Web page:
May 14, 2011
St. Thomas Aquinas: The Summa Theologica
St. Thomas Aquinas’s “The Summa Theologica” is a document meant to summarize the difference between divine laws and human laws. This document explains whether these two types of laws are just or unjust. Aquinas demonstrates how laws are the reason for the common good which is made by those who care for their community, and how all the laws come from divine reasons which according to the document are understood by men.
The first part of this document analyzes how laws are just or unjust depending on the impact they have on our conscience. Aquinas seems to represent the idea that just laws are in our minds because they are the laws of God and they are just depending on three things; the purpose they have, the authority of the law maker, and their form (Aquinas 1). The author makes it clear that laws are also just when their main purpose is the common good, when the person that makes the law doesn’t surpass his rights when making that law, and when a person and everything they own belongs to the community. Finally, there are laws that burden one set of people and do not burden the others equally and these are the just and legal laws that stay in our minds. The second part of this document explains how laws are unjust because they go against the human good. A ruler can sometimes impose laws that are not good for the society but only good to himself, and also he might try to go beyond his own power in order to make those laws. Aquinas mentions, “Or, a law in its own form may look toward the common good, but not impose burdens which have a due proportion to the positions of the subjects within the community” (Aquinas 2). This quote means that a law might seem like it has a good purpose but it has no burden and this affects the people in the community.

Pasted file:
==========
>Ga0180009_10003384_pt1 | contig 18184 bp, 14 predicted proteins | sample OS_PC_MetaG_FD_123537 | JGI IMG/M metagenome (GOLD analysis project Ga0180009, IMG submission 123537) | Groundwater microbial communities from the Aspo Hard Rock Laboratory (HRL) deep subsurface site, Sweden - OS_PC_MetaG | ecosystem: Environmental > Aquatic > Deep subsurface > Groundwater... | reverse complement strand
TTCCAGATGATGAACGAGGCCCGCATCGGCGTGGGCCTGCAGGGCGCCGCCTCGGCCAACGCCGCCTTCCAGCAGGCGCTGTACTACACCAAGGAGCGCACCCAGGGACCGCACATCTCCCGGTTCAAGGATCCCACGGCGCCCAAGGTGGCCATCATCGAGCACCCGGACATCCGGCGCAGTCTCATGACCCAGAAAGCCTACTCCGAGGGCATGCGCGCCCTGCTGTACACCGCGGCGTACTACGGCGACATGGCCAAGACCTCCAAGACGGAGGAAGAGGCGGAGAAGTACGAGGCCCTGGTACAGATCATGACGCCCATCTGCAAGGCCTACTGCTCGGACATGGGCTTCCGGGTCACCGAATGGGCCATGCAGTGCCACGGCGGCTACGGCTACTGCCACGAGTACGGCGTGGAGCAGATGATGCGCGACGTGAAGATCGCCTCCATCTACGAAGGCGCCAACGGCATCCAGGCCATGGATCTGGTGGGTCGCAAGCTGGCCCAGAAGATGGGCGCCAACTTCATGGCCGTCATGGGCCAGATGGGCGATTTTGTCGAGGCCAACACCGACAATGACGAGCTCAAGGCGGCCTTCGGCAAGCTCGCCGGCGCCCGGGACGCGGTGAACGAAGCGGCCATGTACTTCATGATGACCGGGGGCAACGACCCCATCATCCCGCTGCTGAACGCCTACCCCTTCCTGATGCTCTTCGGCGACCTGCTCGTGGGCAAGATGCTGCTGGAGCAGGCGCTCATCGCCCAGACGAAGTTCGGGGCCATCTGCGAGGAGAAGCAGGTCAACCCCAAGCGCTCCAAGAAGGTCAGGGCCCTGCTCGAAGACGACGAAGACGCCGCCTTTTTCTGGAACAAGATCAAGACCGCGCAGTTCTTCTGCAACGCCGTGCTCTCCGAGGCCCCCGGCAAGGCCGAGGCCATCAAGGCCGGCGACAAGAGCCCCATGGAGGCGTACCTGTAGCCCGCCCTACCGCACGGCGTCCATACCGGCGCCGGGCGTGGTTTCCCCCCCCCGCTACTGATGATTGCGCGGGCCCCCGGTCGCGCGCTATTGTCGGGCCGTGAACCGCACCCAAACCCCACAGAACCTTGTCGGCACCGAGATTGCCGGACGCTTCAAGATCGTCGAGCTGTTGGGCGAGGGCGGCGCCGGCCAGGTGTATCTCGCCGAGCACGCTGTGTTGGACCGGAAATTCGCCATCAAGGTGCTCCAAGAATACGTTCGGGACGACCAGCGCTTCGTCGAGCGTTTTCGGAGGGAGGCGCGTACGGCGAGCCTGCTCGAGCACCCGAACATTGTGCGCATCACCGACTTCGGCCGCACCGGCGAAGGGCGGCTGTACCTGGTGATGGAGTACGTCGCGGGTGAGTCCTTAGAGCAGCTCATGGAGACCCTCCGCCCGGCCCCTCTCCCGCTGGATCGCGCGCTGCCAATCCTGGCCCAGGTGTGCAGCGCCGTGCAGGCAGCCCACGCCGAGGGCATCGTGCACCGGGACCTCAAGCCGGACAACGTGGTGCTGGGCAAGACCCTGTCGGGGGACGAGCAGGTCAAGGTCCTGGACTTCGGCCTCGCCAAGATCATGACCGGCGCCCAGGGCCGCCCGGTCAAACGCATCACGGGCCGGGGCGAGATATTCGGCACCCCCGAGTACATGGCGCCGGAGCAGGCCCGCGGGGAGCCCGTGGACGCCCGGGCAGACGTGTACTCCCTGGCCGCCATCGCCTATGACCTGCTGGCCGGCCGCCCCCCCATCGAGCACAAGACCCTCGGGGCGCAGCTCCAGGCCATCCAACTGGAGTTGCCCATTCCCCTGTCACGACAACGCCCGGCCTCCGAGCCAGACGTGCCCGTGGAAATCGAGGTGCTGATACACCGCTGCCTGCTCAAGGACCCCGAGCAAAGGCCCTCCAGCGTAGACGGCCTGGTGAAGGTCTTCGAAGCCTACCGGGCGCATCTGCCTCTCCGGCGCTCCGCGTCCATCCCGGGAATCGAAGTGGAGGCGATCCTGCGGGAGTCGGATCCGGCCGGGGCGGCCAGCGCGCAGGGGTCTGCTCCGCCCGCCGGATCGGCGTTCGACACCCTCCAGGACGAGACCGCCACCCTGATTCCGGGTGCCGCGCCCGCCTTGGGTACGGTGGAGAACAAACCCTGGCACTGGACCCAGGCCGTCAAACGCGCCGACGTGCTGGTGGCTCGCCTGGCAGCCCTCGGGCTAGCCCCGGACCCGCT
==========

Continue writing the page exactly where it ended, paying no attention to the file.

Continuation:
According to St. Augustine a law that is not just is no law at all. As a result of this, these laws do not stay in your conscience,...